Chattanooga Group Will Spend $9.2M on Electric Vehicle Charging Pilot Program

Chattanooga is planning to spend $9.2 million, including $4.5 million from a federal grant, to create what it calls a testbed for electric vehicle charging.

The remaining $4.7 million will be paid for by a combination of the University of Tennessee-Chattanooga, the city of Chattanooga, private industry and the EPB energy company.

The pilot program is intended to create a “networked system that will enable electric vehicle drivers to more readily locate charging stations.”

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University of Tennessee Chattanooga ‘Race Discussion Guide’ Singles Out White People

A “Race Discussion Guide” issued by the University of Tennessee Chattanooga (UTC) emphasizes its focus on the role and reality of White people. The Office of Equity and Inclusion created the guide with the purpose of helping UTC students, faculty, and staff navigate conversations on race.

In the 7 pages of information offered, the guide exclusively referenced White people no less than 17 times. Many of those references were linked to assumptions about White people or relationships with White people. Nowhere in the guide does it mention any other group of people by their skin color, such as Black individuals.

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University of Tennessee Chattanooga Hosts ‘White Allies and Accountability’ Lecture

The University of Tennessee at Chattanooga (UTC) is kicking off their spring semester focus on social justice with a discussion of white allyship and accountability. The virtual session, titled, “Moving Forward Together: White Allies and Accountability,” is part of Moving Our Campus (MOC) Forward, a series of events and talks focused on equity and inclusion. Facilitators mentioned that this first session falls within the overarching theme for their 2020-2021 schedule: dismantling racism.

The event host, Dr. Beth Douthirt-Cohen, is a facilitator at the Social Justice Training Institute (SJTI) and the Diversity, Equity, and Inclusion Executive Director at Frederick Community College.

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University of Tennessee at Chattanooga Assistant Football Coach Fired for Tweet Criticizing Stacey Abrams

University of Tennessee at Chattanooga’s (UTC) assistant football coach, Chris Malone, was fired for a tweet criticizing Democratic activist Stacey Abrams. Due to her voting rights organizations and work mobilizing voters, Abrams was given much of the credit for the projected wins of Georgia’s two Democratic Senate candidates during the runoff elections this week. 

The tweet was published just before midnight on Tuesday. Malone’s Twitter account has since been deactivated.

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Letter to the Editor: An Open Letter to Senator Gardenhire

  Dear Senator Gardenhire, My name is Alexander Ioannidis and I am a rising senior studying Economics at the University of Tennessee-Chattanooga. I am a lifelong resident of Chattanooga and currently reside in East Brainerd. I have been following the debate over the proposed school-choice legislation very closely, and my emotions have been continuously fluctuating. There are times when it looks like this bill is bound to pass, and there are times when it looks certain to fail. I know that people from both sides of the aisle are trying to lobby for your vote, I know that you had several concerns about the bill, and I would be a fool to think that you were not conflicted about it. With this being said, I cannot tell you how grateful I was when I saw that you voted along with your fellow Hamilton County colleague Senator Watson to send it out of the finance committee and advance it to the Senate floor. I was even more grateful today when I saw that after the urging of President Trump, the Senate coalesced around it and passed the bill. While I could not be more thrilled that it passed, I hope and…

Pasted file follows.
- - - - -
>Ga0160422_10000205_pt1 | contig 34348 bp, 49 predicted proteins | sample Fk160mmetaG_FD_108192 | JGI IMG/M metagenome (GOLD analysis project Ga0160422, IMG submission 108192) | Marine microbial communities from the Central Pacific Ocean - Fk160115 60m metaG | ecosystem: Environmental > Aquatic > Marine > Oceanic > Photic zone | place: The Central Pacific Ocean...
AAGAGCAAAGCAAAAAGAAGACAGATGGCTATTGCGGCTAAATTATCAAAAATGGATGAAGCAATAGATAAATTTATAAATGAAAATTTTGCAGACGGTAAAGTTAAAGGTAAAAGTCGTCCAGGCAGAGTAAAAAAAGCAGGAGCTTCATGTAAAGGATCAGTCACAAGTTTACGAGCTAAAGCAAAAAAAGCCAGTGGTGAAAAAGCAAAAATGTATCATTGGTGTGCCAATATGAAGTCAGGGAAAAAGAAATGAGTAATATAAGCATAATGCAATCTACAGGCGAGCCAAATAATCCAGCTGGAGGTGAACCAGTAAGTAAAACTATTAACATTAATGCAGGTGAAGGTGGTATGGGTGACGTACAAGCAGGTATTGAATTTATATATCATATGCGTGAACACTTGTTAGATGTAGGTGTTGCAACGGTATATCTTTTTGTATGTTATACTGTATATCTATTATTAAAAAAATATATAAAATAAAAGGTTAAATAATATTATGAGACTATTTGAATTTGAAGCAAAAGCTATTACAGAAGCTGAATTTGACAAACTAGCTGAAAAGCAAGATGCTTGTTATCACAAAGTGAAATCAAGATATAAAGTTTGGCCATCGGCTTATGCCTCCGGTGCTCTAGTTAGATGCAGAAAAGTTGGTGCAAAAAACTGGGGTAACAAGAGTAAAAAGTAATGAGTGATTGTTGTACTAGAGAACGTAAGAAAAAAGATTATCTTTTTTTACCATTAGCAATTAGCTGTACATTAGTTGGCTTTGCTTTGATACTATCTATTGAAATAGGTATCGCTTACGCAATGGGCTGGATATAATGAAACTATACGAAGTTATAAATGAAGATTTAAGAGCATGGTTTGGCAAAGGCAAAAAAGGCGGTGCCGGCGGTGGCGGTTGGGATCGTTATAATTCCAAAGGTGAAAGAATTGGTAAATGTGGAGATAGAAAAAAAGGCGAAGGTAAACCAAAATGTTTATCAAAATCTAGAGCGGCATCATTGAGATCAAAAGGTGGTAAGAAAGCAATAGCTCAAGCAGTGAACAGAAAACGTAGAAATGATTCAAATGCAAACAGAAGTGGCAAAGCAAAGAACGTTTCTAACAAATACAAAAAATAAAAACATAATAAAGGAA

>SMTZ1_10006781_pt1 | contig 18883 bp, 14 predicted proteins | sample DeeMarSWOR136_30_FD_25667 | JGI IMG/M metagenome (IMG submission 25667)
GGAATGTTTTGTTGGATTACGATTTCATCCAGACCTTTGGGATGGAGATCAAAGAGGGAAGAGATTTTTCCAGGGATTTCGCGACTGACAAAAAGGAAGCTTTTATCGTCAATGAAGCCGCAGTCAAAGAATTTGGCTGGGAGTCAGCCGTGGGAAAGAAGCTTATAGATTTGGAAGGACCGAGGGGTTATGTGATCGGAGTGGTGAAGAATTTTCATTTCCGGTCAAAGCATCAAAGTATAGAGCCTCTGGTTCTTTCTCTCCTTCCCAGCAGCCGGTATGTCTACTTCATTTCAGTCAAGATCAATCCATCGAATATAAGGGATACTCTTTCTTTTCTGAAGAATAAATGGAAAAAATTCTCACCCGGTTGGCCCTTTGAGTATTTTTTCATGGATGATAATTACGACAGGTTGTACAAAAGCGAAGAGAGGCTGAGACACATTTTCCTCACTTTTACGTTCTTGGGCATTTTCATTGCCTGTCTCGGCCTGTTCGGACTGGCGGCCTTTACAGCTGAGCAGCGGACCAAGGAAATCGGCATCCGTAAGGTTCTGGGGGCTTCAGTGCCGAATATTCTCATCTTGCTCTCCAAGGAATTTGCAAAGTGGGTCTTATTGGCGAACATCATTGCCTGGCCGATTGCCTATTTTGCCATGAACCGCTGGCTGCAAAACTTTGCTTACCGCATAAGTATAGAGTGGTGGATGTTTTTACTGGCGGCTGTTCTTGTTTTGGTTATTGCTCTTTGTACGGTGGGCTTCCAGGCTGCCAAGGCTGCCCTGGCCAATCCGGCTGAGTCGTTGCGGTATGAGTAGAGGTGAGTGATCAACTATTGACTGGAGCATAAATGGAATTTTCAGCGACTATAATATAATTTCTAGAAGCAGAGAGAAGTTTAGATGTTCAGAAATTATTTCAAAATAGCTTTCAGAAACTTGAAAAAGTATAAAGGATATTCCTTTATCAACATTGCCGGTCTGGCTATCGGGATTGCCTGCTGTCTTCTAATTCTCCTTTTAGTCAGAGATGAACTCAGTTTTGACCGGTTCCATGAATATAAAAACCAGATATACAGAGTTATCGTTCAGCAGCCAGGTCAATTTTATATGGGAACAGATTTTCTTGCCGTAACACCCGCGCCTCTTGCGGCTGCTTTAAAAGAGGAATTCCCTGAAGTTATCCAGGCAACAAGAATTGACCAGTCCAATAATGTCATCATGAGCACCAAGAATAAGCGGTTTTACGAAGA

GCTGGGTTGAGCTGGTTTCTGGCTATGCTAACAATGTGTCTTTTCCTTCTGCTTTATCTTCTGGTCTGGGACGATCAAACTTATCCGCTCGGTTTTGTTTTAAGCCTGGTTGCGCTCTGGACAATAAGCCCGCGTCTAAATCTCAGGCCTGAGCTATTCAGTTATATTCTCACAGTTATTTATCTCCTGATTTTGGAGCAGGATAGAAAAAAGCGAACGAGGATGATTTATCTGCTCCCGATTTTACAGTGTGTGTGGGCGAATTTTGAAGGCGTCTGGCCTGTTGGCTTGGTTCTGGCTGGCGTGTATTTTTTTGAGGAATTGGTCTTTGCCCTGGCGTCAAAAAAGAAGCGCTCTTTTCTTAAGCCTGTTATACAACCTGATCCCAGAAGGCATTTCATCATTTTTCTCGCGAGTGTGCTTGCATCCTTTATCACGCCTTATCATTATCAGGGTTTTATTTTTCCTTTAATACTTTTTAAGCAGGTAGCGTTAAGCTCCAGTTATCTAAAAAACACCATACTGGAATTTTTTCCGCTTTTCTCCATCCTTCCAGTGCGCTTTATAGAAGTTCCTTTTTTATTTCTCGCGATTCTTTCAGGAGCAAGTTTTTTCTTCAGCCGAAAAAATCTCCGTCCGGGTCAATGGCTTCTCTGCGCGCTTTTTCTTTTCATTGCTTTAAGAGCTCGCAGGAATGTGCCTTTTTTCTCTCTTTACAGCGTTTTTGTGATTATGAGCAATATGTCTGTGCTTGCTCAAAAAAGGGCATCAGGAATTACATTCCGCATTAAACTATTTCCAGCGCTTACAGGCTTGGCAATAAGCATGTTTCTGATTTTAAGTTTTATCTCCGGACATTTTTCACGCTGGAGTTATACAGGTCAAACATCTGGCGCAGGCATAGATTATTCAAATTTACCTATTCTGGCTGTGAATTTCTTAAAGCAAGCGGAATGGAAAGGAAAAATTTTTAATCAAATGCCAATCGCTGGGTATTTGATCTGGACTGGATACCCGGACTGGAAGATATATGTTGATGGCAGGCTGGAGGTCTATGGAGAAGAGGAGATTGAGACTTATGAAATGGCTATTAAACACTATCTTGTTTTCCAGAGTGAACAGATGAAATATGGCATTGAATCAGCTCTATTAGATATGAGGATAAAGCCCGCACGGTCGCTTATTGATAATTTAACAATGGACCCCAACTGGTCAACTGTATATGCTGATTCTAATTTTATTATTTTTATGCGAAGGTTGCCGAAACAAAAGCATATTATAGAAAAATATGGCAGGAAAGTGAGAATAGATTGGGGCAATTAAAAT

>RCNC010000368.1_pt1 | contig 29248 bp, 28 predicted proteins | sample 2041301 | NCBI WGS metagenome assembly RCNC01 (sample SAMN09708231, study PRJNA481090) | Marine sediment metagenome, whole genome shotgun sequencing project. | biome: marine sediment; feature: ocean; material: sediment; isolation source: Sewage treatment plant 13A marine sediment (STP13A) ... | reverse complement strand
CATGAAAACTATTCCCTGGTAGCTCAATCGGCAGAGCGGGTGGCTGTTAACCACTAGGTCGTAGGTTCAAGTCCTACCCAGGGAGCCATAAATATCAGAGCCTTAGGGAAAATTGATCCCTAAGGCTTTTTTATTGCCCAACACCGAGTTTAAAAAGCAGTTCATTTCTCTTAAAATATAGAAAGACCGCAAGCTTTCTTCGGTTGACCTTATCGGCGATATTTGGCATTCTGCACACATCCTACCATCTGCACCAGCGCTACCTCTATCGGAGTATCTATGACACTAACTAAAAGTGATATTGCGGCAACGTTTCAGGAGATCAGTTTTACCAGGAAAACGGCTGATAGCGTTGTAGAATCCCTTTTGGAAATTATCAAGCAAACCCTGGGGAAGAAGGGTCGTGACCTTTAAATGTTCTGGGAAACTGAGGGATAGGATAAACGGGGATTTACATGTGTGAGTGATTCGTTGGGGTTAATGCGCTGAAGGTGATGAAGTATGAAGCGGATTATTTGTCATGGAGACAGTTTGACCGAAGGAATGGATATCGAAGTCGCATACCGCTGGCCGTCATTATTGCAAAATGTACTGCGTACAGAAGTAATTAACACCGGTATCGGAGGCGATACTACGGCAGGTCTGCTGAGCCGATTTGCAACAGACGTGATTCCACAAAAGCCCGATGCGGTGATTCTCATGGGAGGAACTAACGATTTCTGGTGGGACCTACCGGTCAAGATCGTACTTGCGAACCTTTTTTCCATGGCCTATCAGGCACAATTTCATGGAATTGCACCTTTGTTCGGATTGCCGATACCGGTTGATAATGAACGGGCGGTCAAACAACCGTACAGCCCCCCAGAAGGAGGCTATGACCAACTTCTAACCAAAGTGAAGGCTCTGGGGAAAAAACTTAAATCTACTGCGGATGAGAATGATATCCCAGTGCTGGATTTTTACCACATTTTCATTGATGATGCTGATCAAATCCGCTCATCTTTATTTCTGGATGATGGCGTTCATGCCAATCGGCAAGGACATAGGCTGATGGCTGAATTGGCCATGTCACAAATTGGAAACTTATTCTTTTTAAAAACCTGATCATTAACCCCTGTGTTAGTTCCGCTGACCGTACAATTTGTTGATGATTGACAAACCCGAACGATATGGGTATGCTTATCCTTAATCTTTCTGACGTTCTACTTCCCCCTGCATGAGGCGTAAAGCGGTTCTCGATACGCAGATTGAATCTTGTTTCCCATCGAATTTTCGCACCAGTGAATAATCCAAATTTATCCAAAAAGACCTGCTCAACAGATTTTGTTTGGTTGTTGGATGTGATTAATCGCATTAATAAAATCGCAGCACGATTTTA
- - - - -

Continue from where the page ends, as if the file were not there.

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Community Oversight Now Tries to Frighten Athletes Away from Tennessee

Members of the group Community Oversight Now say they have an unorthodox way to keep state legislators from tinkering with Tennessee’s community oversight boards. Those boards, of course, exist, to monitor police. Members of the Tennessee General Assembly want to place guardrails on those boards, which some people say have too much authority and might exist to retaliate against police. Community Oversight Now, not surprisingly, is suiting up for battle. The group’s strategy — discourage as many talented high school athletes as possible from eventually playing sports at Tennessee’s colleges and universities. This, according to a press release members of the organization released Tuesday on their Facebook page. The campaign will target the top-ranked football and basketball high school athletes in the classes of 2020 and 2021. This includes the top 300 football players and top 100 basketball players in the country that rank in recruitment sites such as ESPN 300 and They also include first and second team all-state athletes in Tennessee and other Mid-South states, the press release said. “The withdrawal of support means we are making a vigorous effort to steer these athletes away from Tennessee institutions and to accept athletic scholarships elsewhere,” according to the press…

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